Two Transgender women have been ordered to stand trial for allegedly threatening to use a taser and pepper spray in their defense. The assaults which were caught on tape, occurred when the two trans women were trying to leave the rooftop bar, Hurricanes, in Huntington Beach last October.
This despite the arresting officers admitting at the preliminary hearing on July 14, 2021, that they repeatedly called the women ‘trannies’ to other officers, assailants, and wittnesses at the scene, concealed evidence from other officers, omitted video evidence and lied about the incident repeatedly in the incident reports.
The two transgender women who are deadnamed in the original reporting by the OC Reporter will be referred to as victims in this article.
The transgender community asks @HBPD_PIO
to police responsibly. “Forgetting” to include evidence in police reports, calling victims of assault “trannies” and framing them as criminals is not responsible police work
— planetransgender (@planetrans) July 15, 2021
The incident occurred at the rooftop bar, Hurricanes, in Huntington Beach. The transgender women were looking down at the commotion on the street, basically, people watching, according to testimony. The assailants were down below, saw the transgender women, and began calling them transphobic slurs and challenging them to a fight, according to testimony. When the transgender women tried to leave peacefully they were repeatedly knocked to the ground by a cisgender male — which was captured on video.
The defendants then pulled out pepper spray and a Taser. That’s when the police showed up.
“Oh yeah, I forgot” – Officer Tyler DeTrinidad.
The three Huntington Beach officers who responded to the incident acknowledged on the witness stand that they submitted faulty and incomplete police reports that failed to note physical attacks on the two transgender women and injuries they received, as well as their complaints of harassment that appeared bigoted in nature.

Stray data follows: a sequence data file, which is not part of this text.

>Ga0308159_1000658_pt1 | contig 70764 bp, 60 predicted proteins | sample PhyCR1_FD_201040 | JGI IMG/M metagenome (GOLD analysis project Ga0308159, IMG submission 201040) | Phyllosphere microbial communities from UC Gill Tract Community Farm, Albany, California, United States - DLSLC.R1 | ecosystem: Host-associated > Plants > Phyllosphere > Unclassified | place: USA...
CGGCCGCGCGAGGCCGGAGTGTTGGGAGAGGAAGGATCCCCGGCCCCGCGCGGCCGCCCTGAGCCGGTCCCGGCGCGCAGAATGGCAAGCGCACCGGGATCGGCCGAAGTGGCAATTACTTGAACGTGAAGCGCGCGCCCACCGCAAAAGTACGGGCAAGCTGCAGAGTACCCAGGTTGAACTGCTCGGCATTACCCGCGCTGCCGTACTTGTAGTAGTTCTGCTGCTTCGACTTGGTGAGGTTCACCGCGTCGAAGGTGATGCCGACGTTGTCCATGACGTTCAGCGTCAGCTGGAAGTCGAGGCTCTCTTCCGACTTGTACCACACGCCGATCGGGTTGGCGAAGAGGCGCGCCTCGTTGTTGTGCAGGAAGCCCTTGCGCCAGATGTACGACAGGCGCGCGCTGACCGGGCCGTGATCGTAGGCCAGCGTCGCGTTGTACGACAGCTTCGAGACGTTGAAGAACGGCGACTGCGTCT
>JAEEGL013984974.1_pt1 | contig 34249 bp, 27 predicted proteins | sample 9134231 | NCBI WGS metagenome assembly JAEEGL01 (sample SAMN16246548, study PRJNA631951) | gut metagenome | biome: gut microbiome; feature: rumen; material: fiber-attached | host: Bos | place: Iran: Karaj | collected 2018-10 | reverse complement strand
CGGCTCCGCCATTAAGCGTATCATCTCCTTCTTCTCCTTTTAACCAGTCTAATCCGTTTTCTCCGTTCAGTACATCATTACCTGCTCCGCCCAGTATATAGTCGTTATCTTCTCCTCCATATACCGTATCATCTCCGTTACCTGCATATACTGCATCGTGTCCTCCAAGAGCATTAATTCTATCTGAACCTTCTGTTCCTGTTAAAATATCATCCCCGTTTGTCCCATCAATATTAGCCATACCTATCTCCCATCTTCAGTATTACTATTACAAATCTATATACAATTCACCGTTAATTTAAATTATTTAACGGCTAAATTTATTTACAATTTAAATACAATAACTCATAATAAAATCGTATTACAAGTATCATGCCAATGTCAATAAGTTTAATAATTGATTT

“Oh yeah, I forgot,” said Officer Tyler DeTrinidad when asked by Van-Anh To, a deputy public defender representing one of the transgender women, why he didn’t note in his police report that one of the transgender women claimed in an interview with him that she was sucker-punched.
Though not allowed as evidence at the preliminary hearing, the public defenders played footage from DeTrinidad’s body-worn camera in court when he said he couldn’t remember details from that night. Audio from the video, which depicted DeTrinidad’s field interview with the transgender women shortly after the incident, could be clearly heard.
“Am I bleeding?” one of the transgender women asks in the video.
“No, you have some swelling on the side of your head,” DeTrinidad said.
Details of that interview did not make it into DeTrinidad’s police report. He acknowledged that he didn’t tell other officers, supervisors or detectives about the transgender women’s claim of being punched. And he said he didn’t follow up when the transgender victim described the man she claimed hit her. DeTrinidad didn’t try to find anyone matching her assailant’s description, nor find witnesses to the alleged assault, nor attempt to get security camera footage of the incident.
Slur captured on video
Footage from DeTrinidad’s body-worn camera also captured him referring to both women as “trannies” multiple times, a slur to which transgender people highly object.
Deputy public defenders Wednesday said the body-worn camera footage showed Giles’ only response to the slurs the night of the incident was to ask whether DeTrinidad’s camera was recording them.
“(Giles’) main concern was that it was being recorded, not that there was a possible hate crime,” To said.
To said the Huntington Beach officers’ response showed evidence of bias against the two transgender women and said their reports of the incident were not credible.
“What you have is they’re all standing there making fun of these transgender women,” To said.
Prosecutors argued Wednesday that the officers acknowledged and corrected their mistakes through their testimony.
No one was hit with the stun gun during the incident. But Judge Cooper said he was not presented with any video evidence countering prosecutors’ claim that one of the transgender victims used the taser in a threatening way. He said, therefore, he could not dismiss prosecutors’ charges.